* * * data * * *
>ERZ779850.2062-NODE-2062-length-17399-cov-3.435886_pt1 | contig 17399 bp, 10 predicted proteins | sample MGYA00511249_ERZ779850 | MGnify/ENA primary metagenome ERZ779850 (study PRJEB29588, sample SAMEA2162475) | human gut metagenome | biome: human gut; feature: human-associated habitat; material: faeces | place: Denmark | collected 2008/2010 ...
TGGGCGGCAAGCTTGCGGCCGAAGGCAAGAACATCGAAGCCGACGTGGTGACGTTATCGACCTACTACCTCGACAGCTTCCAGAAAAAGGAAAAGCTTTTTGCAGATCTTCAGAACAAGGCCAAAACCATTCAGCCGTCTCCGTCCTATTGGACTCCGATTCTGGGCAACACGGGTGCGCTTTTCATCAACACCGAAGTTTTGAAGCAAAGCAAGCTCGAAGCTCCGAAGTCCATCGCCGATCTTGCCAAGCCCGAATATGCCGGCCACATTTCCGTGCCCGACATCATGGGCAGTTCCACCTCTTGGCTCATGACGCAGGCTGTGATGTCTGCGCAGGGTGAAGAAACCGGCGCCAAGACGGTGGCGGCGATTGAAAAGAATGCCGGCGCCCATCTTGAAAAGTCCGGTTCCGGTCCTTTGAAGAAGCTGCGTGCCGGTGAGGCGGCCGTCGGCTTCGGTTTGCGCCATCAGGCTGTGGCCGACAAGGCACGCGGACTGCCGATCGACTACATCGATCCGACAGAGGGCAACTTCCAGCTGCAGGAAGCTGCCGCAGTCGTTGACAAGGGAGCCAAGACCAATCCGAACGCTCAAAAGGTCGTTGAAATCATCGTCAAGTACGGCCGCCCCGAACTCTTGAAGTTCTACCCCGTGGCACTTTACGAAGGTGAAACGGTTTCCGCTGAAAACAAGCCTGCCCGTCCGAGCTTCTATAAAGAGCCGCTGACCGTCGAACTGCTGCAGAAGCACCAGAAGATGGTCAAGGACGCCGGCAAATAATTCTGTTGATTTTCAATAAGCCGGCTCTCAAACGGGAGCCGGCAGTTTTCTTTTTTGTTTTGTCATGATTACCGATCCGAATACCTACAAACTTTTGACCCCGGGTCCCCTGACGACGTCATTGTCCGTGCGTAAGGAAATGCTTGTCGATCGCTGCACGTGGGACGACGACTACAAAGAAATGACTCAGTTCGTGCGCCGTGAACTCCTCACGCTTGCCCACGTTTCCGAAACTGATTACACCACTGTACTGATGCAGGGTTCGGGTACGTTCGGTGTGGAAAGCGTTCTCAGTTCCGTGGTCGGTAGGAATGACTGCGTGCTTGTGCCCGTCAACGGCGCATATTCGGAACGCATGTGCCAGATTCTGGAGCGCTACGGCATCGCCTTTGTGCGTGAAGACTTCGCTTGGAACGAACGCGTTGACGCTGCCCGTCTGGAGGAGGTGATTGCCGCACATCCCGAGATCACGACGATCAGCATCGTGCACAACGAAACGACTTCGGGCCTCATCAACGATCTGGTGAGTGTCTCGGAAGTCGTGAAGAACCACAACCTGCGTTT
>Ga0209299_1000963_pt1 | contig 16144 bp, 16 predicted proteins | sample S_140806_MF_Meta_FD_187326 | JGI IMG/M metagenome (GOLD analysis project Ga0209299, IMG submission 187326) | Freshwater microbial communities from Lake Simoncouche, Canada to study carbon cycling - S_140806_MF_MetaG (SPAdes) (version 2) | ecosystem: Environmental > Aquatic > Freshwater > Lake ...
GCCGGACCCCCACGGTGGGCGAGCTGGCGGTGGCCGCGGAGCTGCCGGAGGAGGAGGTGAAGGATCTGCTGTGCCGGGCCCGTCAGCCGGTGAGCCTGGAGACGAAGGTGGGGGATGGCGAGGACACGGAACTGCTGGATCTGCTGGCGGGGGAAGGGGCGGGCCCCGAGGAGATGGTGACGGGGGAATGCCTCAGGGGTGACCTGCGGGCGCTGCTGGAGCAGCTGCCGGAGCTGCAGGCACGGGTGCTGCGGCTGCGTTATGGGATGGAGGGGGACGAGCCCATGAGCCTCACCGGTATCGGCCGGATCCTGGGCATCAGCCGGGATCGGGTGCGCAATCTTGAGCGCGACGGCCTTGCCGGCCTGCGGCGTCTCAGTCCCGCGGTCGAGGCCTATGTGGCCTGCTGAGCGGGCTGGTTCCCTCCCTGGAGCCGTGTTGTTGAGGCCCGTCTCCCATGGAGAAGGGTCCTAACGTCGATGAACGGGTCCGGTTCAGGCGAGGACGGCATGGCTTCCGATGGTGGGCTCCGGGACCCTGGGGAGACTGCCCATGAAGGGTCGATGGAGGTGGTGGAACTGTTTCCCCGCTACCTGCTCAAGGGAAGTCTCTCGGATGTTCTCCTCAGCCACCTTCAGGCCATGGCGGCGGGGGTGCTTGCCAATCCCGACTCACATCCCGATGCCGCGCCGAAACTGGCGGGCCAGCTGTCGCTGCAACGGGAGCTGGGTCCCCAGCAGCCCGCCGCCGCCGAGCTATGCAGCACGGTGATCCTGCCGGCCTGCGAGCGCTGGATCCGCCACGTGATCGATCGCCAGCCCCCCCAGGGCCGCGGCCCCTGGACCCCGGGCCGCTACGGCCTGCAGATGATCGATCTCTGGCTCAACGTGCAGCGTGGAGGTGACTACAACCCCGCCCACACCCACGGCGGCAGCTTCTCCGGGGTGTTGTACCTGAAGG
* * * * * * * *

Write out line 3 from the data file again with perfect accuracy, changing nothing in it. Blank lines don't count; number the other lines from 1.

>Ga0209299_1000963_pt1 | contig 16144 bp, 16 predicted proteins | sample S_140806_MF_Meta_FD_187326 | JGI IMG/M metagenome (GOLD analysis project Ga0209299, IMG submission 187326) | Freshwater microbial communities from Lake Simoncouche, Canada to study carbon cycling - S_140806_MF_MetaG (SPAdes) (version 2) | ecosystem: Environmental > Aquatic > Freshwater > Lake ...